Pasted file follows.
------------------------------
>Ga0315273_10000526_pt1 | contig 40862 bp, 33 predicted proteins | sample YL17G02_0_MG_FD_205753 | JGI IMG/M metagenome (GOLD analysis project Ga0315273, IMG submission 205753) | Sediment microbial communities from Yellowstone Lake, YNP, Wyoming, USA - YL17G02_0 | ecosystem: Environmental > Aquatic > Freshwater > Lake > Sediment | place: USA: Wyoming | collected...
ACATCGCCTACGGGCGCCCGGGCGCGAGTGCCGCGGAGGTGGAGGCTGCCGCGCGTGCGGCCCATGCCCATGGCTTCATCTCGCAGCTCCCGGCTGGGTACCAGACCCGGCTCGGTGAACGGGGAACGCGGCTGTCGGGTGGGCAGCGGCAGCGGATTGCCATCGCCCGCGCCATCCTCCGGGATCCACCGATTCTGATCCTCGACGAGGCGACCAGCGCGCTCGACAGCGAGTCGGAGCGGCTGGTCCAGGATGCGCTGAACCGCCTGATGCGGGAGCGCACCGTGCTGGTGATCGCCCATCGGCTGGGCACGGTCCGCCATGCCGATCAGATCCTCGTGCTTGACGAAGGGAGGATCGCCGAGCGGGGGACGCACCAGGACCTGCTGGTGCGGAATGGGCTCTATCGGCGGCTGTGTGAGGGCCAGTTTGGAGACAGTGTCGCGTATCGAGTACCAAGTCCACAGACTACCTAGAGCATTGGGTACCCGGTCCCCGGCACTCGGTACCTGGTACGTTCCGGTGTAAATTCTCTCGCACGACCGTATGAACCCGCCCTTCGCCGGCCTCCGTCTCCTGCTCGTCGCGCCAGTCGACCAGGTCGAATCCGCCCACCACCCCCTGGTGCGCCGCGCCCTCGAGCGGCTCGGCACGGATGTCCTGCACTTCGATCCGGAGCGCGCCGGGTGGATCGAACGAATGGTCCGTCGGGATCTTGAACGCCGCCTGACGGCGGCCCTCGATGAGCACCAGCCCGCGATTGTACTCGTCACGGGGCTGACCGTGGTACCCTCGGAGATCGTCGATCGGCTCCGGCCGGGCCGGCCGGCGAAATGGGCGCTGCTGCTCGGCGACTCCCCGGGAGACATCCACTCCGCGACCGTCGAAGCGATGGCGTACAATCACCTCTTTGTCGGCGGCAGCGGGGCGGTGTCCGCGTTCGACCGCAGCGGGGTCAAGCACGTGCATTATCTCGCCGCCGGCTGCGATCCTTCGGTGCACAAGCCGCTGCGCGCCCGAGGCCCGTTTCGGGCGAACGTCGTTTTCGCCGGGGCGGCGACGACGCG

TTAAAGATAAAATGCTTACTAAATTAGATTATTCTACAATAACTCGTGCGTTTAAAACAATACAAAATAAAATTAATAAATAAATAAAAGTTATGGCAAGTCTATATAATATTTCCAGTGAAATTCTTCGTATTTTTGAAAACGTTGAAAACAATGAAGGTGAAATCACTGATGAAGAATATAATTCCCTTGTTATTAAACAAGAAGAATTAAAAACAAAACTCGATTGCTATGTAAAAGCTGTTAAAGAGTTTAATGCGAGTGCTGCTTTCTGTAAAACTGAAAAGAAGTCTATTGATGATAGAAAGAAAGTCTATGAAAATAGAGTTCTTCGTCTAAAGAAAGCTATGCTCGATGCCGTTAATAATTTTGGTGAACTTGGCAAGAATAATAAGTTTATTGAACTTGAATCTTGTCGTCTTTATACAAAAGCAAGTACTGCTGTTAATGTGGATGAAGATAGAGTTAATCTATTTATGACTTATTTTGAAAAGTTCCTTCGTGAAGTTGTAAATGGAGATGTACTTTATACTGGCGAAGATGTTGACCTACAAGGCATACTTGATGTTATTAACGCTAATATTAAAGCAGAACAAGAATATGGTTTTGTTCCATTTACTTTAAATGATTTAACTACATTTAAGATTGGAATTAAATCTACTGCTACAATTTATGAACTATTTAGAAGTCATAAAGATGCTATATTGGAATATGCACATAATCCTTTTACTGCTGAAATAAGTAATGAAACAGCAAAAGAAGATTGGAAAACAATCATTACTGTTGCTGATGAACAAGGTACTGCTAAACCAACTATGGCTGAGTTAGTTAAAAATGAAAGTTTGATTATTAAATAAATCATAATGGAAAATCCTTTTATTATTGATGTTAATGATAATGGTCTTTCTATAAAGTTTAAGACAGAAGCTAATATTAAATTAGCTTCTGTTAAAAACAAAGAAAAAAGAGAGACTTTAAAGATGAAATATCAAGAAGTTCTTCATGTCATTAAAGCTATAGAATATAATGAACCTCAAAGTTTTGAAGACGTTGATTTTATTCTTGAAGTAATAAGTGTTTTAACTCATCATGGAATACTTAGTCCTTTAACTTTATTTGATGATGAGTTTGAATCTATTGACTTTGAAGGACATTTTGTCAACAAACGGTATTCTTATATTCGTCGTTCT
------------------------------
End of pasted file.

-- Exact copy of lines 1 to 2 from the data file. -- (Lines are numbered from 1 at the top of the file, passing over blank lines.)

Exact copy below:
>Ga0315273_10000526_pt1 | contig 40862 bp, 33 predicted proteins | sample YL17G02_0_MG_FD_205753 | JGI IMG/M metagenome (GOLD analysis project Ga0315273, IMG submission 205753) | Sediment microbial communities from Yellowstone Lake, YNP, Wyoming, USA - YL17G02_0 | ecosystem: Environmental > Aquatic > Freshwater > Lake > Sediment | place: USA: Wyoming | collected...
ACATCGCCTACGGGCGCCCGGGCGCGAGTGCCGCGGAGGTGGAGGCTGCCGCGCGTGCGGCCCATGCCCATGGCTTCATCTCGCAGCTCCCGGCTGGGTACCAGACCCGGCTCGGTGAACGGGGAACGCGGCTGTCGGGTGGGCAGCGGCAGCGGATTGCCATCGCCCGCGCCATCCTCCGGGATCCACCGATTCTGATCCTCGACGAGGCGACCAGCGCGCTCGACAGCGAGTCGGAGCGGCTGGTCCAGGATGCGCTGAACCGCCTGATGCGGGAGCGCACCGTGCTGGTGATCGCCCATCGGCTGGGCACGGTCCGCCATGCCGATCAGATCCTCGTGCTTGACGAAGGGAGGATCGCCGAGCGGGGGACGCACCAGGACCTGCTGGTGCGGAATGGGCTCTATCGGCGGCTGTGTGAGGGCCAGTTTGGAGACAGTGTCGCGTATCGAGTACCAAGTCCACAGACTACCTAGAGCATTGGGTACCCGGTCCCCGGCACTCGGTACCTGGTACGTTCCGGTGTAAATTCTCTCGCACGACCGTATGAACCCGCCCTTCGCCGGCCTCCGTCTCCTGCTCGTCGCGCCAGTCGACCAGGTCGAATCCGCCCACCACCCCCTGGTGCGCCGCGCCCTCGAGCGGCTCGGCACGGATGTCCTGCACTTCGATCCGGAGCGCGCCGGGTGGATCGAACGAATGGTCCGTCGGGATCTTGAACGCCGCCTGACGGCGGCCCTCGATGAGCACCAGCCCGCGATTGTACTCGTCACGGGGCTGACCGTGGTACCCTCGGAGATCGTCGATCGGCTCCGGCCGGGCCGGCCGGCGAAATGGGCGCTGCTGCTCGGCGACTCCCCGGGAGACATCCACTCCGCGACCGTCGAAGCGATGGCGTACAATCACCTCTTTGTCGGCGGCAGCGGGGCGGTGTCCGCGTTCGACCGCAGCGGGGTCAAGCACGTGCATTATCTCGCCGCCGGCTGCGATCCTTCGGTGCACAAGCCGCTGCGCGCCCGAGGCCCGTTTCGGGCGAACGTCGTTTTCGCCGGGGCGGCGACGACGCG